The side effects of corticosteroids range from minor to severe and life threatening. The nature and severity of side effects depend on the route, dose, and frequency of administration, as well as the specific agent used. Side effects are much more prevalent with systemic administration than with inhalant administration. The potential consequences of systemic administration of the corti-costeroids include adrenal suppression, cushingoid changes, growth retardation, cataracts, osteoporosis, CNS effects and behavioral disturbances, and increased susceptibility to infection. The severity of all of these side effects can be reduced markedly by alternate-day therapy.
Inhaled corticosteroids are generally well tolerated. In contrast to systemically administered corticosteroids, inhaled agents are either poorly absorbed or rapidly metabolized and inactivated and thus have greatly diminished systemic effects relative to oral agents. The most frequent side effects are local; they include oral candidiasis, dysphonia, sore throat and throat irritation, and coughing. Special delivery systems (e.g., devices with spacers) can minimize these side effects. Some studies have associated slowing of growth in children with the use of high-dose inhaled corticosteroids, although the results are controversial. Regardless, the purported effect is small and is likely outweighed by the benefit of control of the symptoms of asthma.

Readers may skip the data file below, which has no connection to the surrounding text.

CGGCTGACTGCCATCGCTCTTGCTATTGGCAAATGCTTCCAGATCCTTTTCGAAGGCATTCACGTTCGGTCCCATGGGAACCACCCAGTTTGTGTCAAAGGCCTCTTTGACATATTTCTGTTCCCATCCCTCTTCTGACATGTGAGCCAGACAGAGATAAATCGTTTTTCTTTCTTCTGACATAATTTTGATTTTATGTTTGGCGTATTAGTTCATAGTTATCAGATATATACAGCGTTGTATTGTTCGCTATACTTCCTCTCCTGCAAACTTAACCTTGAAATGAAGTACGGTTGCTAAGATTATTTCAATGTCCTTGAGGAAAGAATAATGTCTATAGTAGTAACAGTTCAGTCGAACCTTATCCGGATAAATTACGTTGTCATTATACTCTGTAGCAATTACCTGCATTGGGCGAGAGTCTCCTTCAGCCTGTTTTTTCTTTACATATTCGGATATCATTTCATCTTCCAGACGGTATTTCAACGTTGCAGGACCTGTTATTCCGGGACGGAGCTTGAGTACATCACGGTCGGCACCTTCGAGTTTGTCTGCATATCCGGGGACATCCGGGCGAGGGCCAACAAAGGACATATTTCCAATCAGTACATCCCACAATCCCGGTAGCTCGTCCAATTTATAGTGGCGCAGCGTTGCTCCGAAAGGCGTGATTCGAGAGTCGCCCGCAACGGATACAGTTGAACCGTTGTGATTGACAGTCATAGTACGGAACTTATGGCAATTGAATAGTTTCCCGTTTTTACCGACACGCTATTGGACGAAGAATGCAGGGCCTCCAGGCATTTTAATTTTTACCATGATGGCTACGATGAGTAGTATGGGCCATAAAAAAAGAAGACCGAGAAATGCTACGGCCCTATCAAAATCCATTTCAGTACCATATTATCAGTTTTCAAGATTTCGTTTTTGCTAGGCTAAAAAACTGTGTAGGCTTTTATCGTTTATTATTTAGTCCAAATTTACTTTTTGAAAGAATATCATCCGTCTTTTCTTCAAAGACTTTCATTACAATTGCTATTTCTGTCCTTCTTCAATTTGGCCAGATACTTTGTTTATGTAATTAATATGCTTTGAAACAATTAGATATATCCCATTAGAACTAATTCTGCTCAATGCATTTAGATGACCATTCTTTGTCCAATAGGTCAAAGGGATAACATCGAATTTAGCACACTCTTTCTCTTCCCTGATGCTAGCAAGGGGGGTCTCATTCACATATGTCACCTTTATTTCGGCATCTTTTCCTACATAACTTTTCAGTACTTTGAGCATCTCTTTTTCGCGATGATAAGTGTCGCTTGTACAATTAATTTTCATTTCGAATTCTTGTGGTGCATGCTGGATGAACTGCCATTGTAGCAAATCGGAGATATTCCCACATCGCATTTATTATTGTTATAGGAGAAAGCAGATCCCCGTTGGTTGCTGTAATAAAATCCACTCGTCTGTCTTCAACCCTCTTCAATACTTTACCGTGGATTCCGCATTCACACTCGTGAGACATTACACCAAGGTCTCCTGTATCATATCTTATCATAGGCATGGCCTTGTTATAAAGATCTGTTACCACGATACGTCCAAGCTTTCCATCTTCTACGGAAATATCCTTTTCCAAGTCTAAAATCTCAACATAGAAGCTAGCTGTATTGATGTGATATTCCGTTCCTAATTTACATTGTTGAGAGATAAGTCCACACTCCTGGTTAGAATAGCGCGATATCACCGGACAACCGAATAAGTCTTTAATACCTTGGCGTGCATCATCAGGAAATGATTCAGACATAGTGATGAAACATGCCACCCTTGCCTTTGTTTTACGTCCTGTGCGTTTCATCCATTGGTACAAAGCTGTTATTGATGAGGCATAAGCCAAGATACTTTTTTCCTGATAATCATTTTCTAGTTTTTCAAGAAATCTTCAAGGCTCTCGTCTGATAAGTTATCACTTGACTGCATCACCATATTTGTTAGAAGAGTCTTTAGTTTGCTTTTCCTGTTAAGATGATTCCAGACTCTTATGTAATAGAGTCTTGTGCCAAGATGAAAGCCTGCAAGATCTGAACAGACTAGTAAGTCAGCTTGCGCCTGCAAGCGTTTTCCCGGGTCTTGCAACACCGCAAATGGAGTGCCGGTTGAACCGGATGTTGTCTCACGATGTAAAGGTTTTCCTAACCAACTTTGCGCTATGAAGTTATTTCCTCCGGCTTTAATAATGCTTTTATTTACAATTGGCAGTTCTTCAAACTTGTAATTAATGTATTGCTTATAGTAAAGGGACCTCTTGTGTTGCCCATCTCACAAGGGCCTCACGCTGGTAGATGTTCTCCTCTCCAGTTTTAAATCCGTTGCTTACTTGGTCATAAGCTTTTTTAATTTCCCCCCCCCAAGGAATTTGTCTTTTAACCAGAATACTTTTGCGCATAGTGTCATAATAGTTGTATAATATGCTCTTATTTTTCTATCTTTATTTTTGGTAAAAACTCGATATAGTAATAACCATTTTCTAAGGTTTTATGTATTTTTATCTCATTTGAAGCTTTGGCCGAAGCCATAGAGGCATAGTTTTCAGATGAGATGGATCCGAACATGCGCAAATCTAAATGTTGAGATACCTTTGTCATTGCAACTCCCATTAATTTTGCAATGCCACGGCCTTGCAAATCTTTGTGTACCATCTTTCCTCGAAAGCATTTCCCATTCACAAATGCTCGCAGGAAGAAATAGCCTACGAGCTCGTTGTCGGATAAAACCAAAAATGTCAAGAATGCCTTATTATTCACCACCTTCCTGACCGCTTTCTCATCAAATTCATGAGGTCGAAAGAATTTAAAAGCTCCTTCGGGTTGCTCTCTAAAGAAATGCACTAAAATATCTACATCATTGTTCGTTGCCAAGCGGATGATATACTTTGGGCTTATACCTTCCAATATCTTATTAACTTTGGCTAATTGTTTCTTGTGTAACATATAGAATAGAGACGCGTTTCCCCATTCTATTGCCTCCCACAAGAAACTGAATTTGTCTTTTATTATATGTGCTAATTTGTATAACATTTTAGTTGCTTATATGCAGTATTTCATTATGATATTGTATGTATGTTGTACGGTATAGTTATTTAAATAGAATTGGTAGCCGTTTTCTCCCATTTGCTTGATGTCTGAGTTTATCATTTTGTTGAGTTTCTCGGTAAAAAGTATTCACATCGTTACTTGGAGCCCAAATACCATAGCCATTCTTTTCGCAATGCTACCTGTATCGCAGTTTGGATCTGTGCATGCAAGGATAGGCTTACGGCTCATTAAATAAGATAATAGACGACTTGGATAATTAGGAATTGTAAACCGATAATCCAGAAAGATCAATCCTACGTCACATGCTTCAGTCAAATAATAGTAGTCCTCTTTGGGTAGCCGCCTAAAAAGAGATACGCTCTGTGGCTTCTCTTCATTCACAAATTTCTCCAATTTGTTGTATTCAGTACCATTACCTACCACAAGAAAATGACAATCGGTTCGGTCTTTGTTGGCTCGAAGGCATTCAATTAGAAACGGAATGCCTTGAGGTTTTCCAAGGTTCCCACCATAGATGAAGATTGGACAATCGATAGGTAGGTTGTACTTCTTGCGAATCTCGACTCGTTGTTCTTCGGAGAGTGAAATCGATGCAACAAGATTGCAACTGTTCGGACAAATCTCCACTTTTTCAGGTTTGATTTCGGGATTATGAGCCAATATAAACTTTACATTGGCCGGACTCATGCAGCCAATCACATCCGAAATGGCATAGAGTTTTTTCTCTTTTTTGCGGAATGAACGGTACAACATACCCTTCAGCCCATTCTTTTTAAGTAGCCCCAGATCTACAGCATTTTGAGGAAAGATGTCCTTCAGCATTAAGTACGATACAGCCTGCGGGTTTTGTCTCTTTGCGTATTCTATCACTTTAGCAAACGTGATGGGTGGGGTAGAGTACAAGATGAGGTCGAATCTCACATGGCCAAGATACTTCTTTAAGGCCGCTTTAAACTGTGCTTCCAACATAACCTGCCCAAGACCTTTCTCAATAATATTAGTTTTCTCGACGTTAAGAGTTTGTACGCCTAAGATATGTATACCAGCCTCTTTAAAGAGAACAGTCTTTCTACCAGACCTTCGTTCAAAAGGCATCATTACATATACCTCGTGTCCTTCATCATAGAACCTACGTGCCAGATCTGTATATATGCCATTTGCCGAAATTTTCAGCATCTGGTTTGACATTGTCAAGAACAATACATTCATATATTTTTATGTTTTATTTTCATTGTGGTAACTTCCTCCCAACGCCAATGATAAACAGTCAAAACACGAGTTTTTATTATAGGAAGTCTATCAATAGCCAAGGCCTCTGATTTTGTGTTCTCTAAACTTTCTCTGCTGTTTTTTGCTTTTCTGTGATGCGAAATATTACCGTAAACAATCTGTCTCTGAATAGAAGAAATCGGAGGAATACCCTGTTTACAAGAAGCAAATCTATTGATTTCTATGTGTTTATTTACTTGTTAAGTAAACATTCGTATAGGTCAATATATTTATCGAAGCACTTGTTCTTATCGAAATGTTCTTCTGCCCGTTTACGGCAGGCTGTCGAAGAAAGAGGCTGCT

Care should be taken in transferring patients from systemic to aerosol corticosteroids, as deaths due to adrenal insufficiency have been reported. In addition, allergic conditions, such as rhinitis, conjunctivitis, and eczema, previously controlled by systemic corticos-teroids, may be unmasked when asthmatic patients are switched from systemic to inhaled corticosteroids. Caution should be exercised when taking cortico-steroids during pregnancy, as glucocorticoids are terato-genic. Systemic corticosteroids are contraindicated in patients with systemic fungal infections.
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